Late in 1943 a man by the name of Sparks, who claimed to be an engineer, became interested in the possibilities for coal mining and was able to enlist several Edmonton businessmen. The coal seam we opened was lying at an angle of 22 degrees from the vertical and was parallel to another seam. The width of the seam was about eight and a half feet. Outcroppings were located at elevations of over five hundred feet above our adit. The right leg of the broken seam lay about a quarter mile southwest, running downward at about 15 degrees.
Later in December of 1943 the Hasler Creek Coal Company was incorporated to develop the discovery seam. The directors included William McNabb — at that time managing Credit Foncier, Edmonton — Wm. Greer and the writer who was appointed Managing Director. During the winter of 1943-44 we started active work to extend a road from the Commotion Creek well site at the end of the existing Government road through to the Johnson farm. From there the road would lead to a fording crossing of the Pine River about one-and-a-half miles further west and on an additional nine miles to the coal site. Buildings were constructed for the miners’ accommodation and a small amount of coal was brought out. At this time there were real difficulties since there was no bridge over the Pine River. As stated earlier we had to ford the shallows west of Johnson’s farm. Hasler Creek itself presented real difficulties because it swung back and forth across a narrow valley in many cases flowing against sheer rock walls. It had to be crossed twelve times to get to the mine. Later we were able to divert it in a few places or make cuts into the banks to reduce the number of crossings.
In 1945 we were able to get the government to agree that if the coal company would supply the material, the Government would build a bridge over the Pine west of Johnson’s. Some of the eighty-foot beams were hauled from the Pine River Lumber Company’s mill on the Kiskatinaw River. It was while this bridge was under construction that I attempted to drive one of our heavy trucks across river ice that proved to be too thin and in the process got a very cold bath. The truck remained right side up. We were able to get the truck out the same day with the help of the bridge crew who also loaned me some dry clothes.
We had to recognize that because of the type of coal we could not hope to secure any wide domestic market. It is semi-anthracite with a very high percentage of fixed carbon (about 74%), low ash and moisture, making it on a par with the best steam and coking coals in Canada. Some tests ran to 1500 BTU at the University of Alberta.
Since the only market that seemed available was the Northern Alberta Railway, we offered to supply quite a tonnage to them gratis for testing purposes. When these tests proved the coal to be from thirty-five to fifty percent more efficient than the coal they had been using, they agreed to use it on the Division between Dawson Creek and McLennan. Faced with the long haul from the mine to Dawson Creek our costs were high. While the price agreed upon of $11.15 per ton F.O.B. Dawson Creek might over a long period have worked out profitably, we were not to have this opportunity. After taking out about forty-five hundred tons, the railway decided to convert their locomotives to oil burners. In 1946 our contract was terminated.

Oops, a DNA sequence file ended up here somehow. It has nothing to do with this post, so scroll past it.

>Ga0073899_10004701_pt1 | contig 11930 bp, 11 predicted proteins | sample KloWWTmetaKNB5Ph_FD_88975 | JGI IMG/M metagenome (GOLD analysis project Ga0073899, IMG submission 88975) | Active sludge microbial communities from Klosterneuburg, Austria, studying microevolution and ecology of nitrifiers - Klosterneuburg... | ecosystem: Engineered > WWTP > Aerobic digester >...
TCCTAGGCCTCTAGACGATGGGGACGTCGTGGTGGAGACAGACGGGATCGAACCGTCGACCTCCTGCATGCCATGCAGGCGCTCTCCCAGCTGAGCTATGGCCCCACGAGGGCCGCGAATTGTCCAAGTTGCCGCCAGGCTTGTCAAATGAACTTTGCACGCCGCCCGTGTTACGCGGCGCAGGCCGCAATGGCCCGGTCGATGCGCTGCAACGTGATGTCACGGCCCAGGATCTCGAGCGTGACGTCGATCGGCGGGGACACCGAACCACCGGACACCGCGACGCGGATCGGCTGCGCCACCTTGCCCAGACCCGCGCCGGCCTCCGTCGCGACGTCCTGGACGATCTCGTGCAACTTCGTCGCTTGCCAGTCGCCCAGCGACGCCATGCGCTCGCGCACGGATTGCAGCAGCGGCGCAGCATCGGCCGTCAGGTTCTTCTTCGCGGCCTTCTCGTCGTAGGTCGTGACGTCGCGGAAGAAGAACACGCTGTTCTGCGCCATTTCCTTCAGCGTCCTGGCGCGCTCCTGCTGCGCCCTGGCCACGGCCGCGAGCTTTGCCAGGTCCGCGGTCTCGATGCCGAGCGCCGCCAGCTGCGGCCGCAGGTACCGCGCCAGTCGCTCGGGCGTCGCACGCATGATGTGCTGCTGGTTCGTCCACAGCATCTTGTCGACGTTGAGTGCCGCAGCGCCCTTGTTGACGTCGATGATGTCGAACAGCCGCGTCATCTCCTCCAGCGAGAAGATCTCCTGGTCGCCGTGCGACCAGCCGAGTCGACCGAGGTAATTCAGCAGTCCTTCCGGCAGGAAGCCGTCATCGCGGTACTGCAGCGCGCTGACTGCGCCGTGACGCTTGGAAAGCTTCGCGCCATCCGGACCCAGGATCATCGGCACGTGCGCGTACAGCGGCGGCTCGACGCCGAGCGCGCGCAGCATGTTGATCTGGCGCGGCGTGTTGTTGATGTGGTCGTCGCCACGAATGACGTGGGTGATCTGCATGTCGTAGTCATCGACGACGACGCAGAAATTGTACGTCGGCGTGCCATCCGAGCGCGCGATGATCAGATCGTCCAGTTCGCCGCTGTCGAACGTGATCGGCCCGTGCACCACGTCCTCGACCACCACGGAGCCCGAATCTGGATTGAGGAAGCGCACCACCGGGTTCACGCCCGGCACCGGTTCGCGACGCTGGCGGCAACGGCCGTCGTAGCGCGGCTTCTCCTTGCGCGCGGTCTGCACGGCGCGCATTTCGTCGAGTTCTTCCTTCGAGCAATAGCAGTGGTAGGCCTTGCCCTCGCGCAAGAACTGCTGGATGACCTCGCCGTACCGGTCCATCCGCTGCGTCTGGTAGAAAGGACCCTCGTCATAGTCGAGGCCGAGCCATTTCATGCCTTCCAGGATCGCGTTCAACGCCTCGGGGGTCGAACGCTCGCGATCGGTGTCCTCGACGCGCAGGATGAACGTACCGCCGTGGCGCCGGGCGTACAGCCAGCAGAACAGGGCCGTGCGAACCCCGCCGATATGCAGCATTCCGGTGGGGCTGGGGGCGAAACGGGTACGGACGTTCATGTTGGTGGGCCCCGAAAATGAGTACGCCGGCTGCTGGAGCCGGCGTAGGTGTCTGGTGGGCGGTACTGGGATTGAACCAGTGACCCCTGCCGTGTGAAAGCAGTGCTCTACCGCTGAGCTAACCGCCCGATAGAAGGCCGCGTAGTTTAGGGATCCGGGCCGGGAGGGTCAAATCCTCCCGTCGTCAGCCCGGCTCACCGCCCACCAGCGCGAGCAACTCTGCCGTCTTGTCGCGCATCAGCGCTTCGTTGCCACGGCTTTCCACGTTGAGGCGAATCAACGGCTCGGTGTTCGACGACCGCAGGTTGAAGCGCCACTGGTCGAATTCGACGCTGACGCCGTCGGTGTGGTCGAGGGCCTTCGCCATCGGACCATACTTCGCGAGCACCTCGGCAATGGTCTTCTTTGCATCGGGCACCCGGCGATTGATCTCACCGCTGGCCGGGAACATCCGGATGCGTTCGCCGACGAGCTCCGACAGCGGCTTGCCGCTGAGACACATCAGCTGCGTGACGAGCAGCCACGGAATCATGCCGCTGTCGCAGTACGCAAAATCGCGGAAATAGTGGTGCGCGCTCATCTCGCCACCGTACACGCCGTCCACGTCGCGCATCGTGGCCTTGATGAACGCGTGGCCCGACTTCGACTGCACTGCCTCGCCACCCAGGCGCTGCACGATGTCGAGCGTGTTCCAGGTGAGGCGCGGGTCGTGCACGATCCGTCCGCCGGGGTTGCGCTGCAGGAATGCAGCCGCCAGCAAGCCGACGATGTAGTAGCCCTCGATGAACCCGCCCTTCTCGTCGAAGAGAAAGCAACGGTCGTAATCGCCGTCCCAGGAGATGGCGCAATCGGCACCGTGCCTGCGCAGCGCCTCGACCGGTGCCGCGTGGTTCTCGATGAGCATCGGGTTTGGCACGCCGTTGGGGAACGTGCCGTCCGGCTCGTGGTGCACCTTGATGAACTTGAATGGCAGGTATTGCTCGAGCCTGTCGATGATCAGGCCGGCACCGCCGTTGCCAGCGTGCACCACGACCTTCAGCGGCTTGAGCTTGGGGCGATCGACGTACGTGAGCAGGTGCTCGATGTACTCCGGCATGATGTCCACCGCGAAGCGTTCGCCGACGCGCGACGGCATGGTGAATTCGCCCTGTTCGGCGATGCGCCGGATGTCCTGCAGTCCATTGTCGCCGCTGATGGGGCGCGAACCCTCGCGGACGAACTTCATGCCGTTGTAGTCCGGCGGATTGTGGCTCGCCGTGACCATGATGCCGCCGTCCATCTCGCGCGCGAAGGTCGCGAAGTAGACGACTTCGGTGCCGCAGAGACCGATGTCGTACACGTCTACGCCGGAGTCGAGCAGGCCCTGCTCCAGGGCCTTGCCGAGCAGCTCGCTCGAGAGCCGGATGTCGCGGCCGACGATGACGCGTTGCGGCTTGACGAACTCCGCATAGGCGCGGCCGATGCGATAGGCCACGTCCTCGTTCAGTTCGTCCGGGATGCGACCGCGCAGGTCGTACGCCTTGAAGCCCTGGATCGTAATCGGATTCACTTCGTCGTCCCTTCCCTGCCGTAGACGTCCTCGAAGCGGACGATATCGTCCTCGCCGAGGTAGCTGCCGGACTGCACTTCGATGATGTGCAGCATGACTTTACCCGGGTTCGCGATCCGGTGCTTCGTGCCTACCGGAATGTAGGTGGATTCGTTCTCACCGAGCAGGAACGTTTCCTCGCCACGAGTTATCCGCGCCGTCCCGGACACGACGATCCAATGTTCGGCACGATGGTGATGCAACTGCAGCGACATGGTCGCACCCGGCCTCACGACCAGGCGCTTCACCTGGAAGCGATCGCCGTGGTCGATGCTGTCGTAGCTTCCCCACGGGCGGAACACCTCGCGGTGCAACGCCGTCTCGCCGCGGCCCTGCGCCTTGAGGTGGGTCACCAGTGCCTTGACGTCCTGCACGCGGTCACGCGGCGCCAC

Samples of the coal had been taken to Pittsburgh and Montreal, where, in the latter case, the Research Department was trying to develop a motor that would use pulverized or powdered coal dust as fuel. These tests were not successful. As a result, without any market the mine had to be closed down. Its operation and the costs involved resulted in the loss of all the capital expenditures by the shareholders.
In 1950 and again later, with greater interest being manifested in the possibilities of finding foreign markets, an effort was made to get the coal lease or license No. 4 renewed. But the Government wanted to use the already proven large reserves of coal in the Pine Pass area as part of an inducement to get one of the other national railways to build into it. Regulations by Order-in-Council were passed that prevented any small companies from getting any more permits or leases. We had to abandon our efforts.
Today with foreign markets and even foreign investors anxious to secure coal it seems certain that in the near future coal from the Pine Pass area will become one of our important exports. It may well be, too, that ways will be found to produce power on or near the location of these great deposits at a cost comparable to that of hydro generation.
The seams now proposed to be developed by Brameda Mines are very likely an extension of the Hasler coal seams.